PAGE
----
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patient discussing ductal carcinoma in situ treatment

Ductal carcinoma in situ (DCIS) is sometimes referred to as ‘stage 0 breast cancer,’ as it’s a noninvasive, non-aggressive form of cancer that typically doesn’t spread beyond its origin in the milk ducts. However, in some instances, it can spread and develop into a more invasive form of breast cancer. There is not yet a reliable way to determine which DCIS cases will eventually progress into a more advanced-stage cancer, so prompt treatment is essential for all patients with the disease. 

Fortunately, DCIS is highly treatable and at Moffitt Cancer Center, we offer a wide range of ductal carcinoma in situ treatment options. This includes surgery to remove cancerous cells from the breast, as well as radiation therapy and hormone therapy to destroy residual cells. And, through voluntary participation in our clinical trials, patients can also access some of the newest and most promising therapies before they are widely available in other settings.

Surgery for DCIS

Because this cancer is noninvasive, it’s often possible to remove all of the cancerous cells from the body during a single surgery. Many patients opt for a breast-sparing lumpectomy, in which a surgeon removes all of the cancerous cells but leaves the majority of the breast intact. However, some patients may need a mastectomy (removal of the entire breast) if the area of DCIS is very large or there are multiple cancerous areas within the breast. Some patients also choose a mastectomy even if their case of DCIS doesn’t necessarily warrant the more aggressive surgery, simply for additional peace of mind. A preventive double mastectomy may be necessary for patients with a high likelihood of recurring cancer.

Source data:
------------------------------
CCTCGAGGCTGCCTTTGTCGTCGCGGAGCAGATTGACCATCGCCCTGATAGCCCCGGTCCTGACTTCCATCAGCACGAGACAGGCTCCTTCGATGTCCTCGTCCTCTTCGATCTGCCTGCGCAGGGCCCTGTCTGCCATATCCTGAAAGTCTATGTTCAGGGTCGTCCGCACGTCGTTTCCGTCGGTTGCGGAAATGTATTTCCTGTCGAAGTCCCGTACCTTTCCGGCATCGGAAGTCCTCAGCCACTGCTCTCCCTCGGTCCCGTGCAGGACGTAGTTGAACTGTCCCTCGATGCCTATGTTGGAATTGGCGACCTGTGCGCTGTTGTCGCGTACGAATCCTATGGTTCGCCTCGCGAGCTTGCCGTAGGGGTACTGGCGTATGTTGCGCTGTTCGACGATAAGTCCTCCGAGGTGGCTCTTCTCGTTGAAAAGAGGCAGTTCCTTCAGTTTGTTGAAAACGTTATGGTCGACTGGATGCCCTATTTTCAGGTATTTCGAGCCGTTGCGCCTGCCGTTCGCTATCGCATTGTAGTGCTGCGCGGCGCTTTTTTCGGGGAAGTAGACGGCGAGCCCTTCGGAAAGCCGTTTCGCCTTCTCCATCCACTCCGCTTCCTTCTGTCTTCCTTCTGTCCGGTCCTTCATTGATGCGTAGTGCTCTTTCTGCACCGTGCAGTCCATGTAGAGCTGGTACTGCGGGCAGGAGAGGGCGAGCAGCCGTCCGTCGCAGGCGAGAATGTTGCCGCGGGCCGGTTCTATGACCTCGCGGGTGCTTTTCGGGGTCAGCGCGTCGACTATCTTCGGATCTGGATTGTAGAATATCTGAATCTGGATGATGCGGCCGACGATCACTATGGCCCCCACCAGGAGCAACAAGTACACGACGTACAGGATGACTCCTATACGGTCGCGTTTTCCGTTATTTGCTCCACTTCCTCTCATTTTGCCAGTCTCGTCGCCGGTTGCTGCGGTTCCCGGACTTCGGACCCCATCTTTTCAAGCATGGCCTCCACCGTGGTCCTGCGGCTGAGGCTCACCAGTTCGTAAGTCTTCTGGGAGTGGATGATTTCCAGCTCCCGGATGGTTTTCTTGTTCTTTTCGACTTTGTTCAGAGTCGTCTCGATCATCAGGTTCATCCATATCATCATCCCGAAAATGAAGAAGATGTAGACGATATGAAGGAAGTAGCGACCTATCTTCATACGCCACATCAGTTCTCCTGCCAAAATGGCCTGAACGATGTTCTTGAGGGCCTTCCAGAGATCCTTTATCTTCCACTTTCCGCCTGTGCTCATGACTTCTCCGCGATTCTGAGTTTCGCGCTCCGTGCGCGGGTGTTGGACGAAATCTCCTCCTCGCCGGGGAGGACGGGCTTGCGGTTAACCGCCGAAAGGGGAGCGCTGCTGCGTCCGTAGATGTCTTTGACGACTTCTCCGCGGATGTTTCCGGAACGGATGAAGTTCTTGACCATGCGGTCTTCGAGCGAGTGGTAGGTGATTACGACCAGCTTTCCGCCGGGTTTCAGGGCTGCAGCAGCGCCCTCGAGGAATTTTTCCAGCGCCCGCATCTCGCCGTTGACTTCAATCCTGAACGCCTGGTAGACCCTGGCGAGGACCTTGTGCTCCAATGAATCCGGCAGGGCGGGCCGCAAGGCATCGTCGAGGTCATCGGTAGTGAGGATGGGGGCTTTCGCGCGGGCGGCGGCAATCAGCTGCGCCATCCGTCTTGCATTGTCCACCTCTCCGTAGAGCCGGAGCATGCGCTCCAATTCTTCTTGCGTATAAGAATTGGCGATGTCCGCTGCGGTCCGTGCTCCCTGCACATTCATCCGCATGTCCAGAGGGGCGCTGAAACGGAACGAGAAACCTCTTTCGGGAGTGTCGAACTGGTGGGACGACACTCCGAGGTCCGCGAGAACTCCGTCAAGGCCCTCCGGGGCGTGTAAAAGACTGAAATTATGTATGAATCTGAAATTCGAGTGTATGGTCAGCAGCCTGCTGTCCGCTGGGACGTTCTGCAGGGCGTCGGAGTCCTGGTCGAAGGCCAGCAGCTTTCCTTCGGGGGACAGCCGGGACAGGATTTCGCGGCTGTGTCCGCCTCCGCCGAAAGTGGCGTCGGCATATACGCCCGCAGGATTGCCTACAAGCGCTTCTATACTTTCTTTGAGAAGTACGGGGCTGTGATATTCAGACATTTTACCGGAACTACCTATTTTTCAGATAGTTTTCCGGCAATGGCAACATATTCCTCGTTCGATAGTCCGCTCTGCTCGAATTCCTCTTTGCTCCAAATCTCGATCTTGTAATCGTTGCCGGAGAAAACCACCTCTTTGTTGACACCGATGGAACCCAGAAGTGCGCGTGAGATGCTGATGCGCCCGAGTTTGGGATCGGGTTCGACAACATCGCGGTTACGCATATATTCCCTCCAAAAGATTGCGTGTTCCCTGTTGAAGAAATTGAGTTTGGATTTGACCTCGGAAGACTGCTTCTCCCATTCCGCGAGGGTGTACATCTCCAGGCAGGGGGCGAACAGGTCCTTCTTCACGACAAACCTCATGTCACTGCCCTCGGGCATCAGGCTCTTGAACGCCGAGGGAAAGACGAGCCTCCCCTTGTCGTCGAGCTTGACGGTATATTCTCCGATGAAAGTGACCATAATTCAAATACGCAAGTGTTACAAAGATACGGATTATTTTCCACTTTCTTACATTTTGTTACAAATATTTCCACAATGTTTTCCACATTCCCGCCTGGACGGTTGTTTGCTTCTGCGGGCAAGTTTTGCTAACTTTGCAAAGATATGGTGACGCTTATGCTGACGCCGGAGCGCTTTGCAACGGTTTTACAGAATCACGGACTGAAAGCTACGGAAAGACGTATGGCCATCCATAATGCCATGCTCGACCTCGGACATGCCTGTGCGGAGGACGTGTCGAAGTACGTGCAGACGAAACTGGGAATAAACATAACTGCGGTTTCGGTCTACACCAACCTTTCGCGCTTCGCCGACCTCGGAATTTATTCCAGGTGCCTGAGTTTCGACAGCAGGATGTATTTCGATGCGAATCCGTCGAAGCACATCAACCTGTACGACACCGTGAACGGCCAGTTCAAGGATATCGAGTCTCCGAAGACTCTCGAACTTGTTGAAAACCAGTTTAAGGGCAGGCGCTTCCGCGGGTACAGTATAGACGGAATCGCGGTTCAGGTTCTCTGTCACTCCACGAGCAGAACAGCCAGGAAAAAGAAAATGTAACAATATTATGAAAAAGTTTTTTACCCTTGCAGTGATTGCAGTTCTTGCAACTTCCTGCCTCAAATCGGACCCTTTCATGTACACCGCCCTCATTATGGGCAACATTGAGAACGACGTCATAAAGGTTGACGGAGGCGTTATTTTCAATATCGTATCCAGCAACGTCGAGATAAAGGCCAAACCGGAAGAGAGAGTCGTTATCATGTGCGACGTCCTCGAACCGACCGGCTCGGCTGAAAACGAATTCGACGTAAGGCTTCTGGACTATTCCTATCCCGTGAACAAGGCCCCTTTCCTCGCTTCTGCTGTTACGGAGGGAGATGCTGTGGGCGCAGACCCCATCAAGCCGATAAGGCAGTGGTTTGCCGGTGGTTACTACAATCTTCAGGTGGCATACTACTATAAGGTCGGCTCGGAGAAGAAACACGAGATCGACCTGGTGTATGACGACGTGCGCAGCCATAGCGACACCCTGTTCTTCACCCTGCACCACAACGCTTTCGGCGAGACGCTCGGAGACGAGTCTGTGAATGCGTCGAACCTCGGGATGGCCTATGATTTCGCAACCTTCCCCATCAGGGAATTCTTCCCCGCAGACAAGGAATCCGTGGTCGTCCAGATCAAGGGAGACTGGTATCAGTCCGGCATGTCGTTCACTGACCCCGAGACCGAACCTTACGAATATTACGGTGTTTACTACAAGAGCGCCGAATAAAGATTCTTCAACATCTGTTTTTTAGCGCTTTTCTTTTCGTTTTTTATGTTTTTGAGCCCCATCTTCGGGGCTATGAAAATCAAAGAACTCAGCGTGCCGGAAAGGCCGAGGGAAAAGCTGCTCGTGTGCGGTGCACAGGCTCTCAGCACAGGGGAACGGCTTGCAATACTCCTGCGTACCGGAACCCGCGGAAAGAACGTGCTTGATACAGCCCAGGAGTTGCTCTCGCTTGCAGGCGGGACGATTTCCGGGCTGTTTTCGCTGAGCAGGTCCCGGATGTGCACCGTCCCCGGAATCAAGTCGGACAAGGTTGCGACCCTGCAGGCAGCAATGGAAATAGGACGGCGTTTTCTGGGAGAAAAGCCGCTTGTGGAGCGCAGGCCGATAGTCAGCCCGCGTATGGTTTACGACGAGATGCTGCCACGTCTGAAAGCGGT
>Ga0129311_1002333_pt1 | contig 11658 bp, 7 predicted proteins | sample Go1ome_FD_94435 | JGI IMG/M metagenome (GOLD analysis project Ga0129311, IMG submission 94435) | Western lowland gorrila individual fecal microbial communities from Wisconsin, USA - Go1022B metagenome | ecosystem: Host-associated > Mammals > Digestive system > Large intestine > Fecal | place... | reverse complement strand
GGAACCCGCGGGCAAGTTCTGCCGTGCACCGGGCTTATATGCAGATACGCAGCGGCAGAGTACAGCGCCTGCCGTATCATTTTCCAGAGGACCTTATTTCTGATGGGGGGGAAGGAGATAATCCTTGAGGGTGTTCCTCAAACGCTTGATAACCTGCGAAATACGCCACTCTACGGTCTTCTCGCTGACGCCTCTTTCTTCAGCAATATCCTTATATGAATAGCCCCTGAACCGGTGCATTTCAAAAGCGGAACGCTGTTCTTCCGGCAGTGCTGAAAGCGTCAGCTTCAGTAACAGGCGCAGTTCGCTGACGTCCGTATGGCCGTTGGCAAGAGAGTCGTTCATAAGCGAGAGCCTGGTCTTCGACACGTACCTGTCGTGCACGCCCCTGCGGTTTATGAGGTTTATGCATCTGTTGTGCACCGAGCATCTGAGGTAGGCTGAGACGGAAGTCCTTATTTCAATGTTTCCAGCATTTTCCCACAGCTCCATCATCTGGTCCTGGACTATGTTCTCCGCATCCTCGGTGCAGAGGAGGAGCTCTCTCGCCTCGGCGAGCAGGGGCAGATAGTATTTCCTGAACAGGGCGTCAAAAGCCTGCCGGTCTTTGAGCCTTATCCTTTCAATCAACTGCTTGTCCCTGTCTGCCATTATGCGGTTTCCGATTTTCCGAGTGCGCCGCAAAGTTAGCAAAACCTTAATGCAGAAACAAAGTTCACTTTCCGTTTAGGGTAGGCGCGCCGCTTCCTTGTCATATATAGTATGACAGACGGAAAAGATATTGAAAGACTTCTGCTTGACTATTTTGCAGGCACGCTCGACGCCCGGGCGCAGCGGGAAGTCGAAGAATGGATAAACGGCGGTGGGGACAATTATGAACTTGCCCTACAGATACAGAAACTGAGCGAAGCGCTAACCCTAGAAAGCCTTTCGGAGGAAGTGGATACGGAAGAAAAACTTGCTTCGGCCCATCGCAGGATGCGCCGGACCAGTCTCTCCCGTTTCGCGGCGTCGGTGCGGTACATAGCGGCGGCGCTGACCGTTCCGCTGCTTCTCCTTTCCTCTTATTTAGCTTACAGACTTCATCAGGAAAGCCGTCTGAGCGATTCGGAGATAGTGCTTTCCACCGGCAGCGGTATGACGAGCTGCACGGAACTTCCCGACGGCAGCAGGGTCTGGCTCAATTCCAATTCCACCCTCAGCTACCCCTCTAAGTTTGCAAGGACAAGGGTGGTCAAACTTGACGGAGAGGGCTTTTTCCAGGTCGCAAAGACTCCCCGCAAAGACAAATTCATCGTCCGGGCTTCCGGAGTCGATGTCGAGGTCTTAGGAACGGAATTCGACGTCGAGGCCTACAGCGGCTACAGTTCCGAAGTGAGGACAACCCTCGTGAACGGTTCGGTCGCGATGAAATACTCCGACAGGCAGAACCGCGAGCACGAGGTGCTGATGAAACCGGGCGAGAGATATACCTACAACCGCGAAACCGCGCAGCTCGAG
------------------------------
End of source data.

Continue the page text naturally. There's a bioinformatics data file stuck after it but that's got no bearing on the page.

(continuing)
Chemotherapy for DCIS

Chemotherapy works by destroying rapidly dividing cells, which means that it’s highly effective at targeting cancerous cells that multiply very quickly, but it can also affect healthy cells within the body which can cause symptoms like hair loss and nausea. There are many different types of chemotherapy, which can be administered intravenously (with an IV) or as an oral medication. For early-stage breast cancers like DCIS, our oncology team typically recommends a combination of chemotherapy medications. However, each patient receives an individualized treatment plan with the goal of achieving the best possible outcome.

Radiation therapy for DCIS

Radiation therapy is typically recommended after surgery to help ensure that the entire malignancy has been destroyed and to reduce the chances of the disease recurring. It can be particularly beneficial for treating patients who have especially large tumors, high-grade malignancies or tumors that are not hormone receptor-positive. This treatment can be delivered via:

  • External beam radiation therapy – High-energy beams are delivered to part or all of the breast from an external machine